National Transportation Program: Death By Extension?
Posted March 29, 2012
It's simply inexcusable. Senators from both sides of the aisle worked hard to pass a two-year transportation bill, MAP-21. The President supports it. And in the House, it would very likely pass by a wide margin with Republican and Democratic support.
But that assumes House GOP leadership wants to renew the nation's commitment to a transportation program. The shenanigans and chicanery on the bill over the past few months, as I've written about in this blog numerous times, provides little evidence that the House is interested in anything but playing politics with transportation.
This week alone the House proposed a 90-day extension. Then a 60-day extension. And then, just a few hours ago, they reverted to a 90-day extension and passed it on a mostly partisan basis. Streetsblog covered it live and has the brief blow-by-blow here. They also covered subsequent passage of the bill in the Senate, sending it to the President's desk and avoiding the doomsday scenario of a transportation program shutdown.
The best question to ask at this point: WHY does the House need another 12 weeks to deliberate when there's a solid, bipartisan bill on the table? Current law expires in a little more than two days (check out the doomsday clock from Senate Democrats); why not take the Senate bill, pass it, so the President can sign it and private contractors and their families, states and federal agencies can all breathe a sigh of relief?
Extensions, after all, are not cost-free. In contrast to the Senate's two-year bill, they reduce certainty that's important for planners and engineers across the country. Job losses from this move would be real, according to one estimate as much as 100,000.
How can they get away with this destructive move? First, I think they assume no one is paying attention. Other stuff is in the headlines right now.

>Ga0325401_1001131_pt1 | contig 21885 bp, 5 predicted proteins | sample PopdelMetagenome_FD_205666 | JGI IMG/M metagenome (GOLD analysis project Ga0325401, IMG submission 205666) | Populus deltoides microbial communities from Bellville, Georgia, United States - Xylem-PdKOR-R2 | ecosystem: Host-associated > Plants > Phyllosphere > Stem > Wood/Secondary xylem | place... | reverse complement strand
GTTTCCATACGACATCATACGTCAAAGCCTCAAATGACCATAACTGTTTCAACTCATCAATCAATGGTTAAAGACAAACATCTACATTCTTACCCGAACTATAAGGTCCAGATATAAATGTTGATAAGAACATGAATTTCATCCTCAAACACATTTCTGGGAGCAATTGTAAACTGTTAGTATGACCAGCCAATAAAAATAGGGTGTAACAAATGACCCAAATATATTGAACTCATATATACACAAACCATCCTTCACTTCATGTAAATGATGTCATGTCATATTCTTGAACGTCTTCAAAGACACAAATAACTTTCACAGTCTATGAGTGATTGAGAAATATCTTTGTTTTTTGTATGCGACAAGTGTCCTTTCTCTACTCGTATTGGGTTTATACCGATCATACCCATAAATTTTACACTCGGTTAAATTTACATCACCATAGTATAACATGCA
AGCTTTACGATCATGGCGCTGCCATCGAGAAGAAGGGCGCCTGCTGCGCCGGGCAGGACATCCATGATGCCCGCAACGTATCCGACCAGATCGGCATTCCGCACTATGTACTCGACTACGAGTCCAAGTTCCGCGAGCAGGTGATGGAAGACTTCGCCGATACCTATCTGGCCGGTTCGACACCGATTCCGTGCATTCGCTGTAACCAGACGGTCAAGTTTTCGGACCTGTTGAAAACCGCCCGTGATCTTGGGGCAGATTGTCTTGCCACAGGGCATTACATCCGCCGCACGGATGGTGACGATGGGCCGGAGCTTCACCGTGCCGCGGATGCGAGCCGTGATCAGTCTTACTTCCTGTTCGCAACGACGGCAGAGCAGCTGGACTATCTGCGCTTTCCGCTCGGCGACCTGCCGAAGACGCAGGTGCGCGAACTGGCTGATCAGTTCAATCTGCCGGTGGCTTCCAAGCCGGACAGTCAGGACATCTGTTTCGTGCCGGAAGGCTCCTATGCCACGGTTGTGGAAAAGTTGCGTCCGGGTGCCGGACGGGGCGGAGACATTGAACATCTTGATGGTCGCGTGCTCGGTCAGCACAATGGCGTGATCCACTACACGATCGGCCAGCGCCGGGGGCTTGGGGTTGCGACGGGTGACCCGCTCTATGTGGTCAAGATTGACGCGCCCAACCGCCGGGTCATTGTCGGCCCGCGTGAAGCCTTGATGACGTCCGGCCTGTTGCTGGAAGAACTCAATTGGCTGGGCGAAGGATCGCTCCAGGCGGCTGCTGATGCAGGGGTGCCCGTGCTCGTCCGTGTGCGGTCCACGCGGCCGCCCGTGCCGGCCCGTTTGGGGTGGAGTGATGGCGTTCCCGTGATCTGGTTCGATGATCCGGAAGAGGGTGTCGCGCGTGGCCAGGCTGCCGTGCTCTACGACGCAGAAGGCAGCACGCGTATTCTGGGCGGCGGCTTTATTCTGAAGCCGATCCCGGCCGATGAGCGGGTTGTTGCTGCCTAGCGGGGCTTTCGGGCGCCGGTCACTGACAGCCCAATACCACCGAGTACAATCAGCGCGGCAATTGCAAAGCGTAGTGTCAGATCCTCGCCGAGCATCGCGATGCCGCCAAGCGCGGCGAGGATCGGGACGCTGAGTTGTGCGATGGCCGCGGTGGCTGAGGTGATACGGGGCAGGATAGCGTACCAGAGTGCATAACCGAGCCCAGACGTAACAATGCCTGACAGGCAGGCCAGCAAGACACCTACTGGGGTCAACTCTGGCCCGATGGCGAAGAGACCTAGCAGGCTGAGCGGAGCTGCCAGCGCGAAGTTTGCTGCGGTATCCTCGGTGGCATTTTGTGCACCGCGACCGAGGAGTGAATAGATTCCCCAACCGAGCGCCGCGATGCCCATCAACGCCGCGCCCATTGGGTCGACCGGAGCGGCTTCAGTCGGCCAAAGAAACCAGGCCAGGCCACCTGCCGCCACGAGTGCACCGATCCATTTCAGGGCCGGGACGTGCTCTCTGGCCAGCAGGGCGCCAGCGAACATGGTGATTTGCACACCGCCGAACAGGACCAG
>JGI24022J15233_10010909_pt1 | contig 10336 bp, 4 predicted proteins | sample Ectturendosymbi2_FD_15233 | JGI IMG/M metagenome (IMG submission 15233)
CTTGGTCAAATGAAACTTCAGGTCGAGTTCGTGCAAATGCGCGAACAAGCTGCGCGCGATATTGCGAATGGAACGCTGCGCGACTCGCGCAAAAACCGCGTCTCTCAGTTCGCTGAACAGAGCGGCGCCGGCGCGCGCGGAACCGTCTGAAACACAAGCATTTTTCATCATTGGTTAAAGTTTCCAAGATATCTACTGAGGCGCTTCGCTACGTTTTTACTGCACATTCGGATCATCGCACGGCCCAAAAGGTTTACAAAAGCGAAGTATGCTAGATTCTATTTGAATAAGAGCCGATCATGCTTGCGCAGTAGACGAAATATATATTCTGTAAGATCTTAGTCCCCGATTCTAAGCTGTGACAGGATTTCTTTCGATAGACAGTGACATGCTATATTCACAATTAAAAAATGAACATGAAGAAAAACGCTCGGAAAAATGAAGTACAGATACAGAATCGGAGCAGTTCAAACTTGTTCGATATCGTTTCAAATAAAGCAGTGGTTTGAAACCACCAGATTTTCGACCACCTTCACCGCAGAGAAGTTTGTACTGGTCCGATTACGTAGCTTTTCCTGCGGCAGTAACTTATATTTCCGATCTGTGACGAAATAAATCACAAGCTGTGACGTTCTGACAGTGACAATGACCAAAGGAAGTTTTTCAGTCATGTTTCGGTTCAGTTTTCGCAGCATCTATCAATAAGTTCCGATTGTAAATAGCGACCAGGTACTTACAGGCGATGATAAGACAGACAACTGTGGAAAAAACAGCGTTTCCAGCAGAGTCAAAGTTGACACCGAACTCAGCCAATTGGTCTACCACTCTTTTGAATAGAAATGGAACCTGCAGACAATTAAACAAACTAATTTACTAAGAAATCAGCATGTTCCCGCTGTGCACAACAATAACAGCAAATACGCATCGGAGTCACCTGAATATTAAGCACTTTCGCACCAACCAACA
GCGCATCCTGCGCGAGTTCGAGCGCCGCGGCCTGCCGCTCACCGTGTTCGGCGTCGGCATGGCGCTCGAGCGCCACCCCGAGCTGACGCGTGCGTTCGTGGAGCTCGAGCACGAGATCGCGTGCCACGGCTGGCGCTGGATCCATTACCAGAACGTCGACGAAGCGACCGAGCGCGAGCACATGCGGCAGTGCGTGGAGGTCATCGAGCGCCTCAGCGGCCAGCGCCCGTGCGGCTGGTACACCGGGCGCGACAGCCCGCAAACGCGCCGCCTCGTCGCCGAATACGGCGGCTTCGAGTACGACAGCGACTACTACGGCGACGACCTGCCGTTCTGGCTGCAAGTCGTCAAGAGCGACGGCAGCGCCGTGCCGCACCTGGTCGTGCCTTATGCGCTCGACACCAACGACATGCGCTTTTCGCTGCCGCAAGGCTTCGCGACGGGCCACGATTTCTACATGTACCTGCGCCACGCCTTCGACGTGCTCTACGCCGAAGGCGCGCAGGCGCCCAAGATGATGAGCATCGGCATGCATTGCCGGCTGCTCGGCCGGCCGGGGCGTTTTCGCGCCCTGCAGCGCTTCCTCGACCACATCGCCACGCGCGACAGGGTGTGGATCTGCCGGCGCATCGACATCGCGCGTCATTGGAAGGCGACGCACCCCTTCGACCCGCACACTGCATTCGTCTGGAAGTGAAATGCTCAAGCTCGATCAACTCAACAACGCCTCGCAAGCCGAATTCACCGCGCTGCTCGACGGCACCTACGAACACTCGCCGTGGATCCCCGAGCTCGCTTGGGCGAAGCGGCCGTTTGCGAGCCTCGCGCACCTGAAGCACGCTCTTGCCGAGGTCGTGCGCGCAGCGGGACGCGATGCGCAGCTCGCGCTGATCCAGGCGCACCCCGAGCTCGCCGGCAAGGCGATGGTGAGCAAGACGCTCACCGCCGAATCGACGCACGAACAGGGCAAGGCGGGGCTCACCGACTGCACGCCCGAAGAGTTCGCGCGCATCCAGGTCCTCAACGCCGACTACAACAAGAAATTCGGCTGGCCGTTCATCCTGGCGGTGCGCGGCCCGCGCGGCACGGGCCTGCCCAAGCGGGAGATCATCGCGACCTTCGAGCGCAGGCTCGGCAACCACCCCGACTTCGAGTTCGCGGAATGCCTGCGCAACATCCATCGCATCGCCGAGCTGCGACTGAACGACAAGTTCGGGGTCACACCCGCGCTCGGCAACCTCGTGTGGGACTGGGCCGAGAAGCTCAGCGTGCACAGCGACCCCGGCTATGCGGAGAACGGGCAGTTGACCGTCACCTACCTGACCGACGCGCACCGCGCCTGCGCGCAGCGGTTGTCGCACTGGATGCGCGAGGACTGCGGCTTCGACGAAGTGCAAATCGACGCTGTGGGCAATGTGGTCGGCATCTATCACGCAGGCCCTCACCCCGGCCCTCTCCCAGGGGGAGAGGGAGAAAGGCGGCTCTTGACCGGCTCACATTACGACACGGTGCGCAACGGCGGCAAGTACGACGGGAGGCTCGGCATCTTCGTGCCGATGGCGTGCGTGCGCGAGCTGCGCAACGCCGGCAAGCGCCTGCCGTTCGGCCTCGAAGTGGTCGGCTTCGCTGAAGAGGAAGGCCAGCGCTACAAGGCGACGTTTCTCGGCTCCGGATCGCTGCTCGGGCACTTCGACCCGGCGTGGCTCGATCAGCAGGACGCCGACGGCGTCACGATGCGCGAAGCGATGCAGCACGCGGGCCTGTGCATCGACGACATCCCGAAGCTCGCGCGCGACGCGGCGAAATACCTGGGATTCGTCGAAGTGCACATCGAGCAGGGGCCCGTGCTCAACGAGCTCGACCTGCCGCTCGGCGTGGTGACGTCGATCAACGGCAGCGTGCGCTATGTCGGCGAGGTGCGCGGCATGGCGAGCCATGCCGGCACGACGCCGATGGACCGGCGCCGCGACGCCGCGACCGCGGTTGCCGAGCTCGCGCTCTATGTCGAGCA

Second, their previous, failed attempts at legislation indicate that this may well be a purposeful ploy to undermine the transportation program. You'll note my list of those who take a hit without enactment of the Senate bill: Those who build highways and transit projects, who are mostly middle-class; strapped state governments; and federal agencies. That last seems to be the sole consideration of the House GOP leadership. Republican Transportation Chairman Mica of the House made a floor statement earlier this week saying that Republican Transportation Secretary LaHood's assessment that this is the worst bill he's seen in 35 years of public service is true but only for bureaucrats like him. House GOP leaders seem obsessed with attacking the Federal Highway Administration, the Federal Transit Administration, and other agencies. Additional harms to states and families across the country who rely on the construction industry, not to mention those of us who commute and use the transportation system daily, seem irrelevant.
Having failed to pass the worst transportation bill ever, it's possible the House has settled on a new strategy: To kill the program by extending it, and then extending it again, and then again...
This is no way to run a railroad. We need to keep the pressure on the House. Tell them to take up the Senate bill without further delay.
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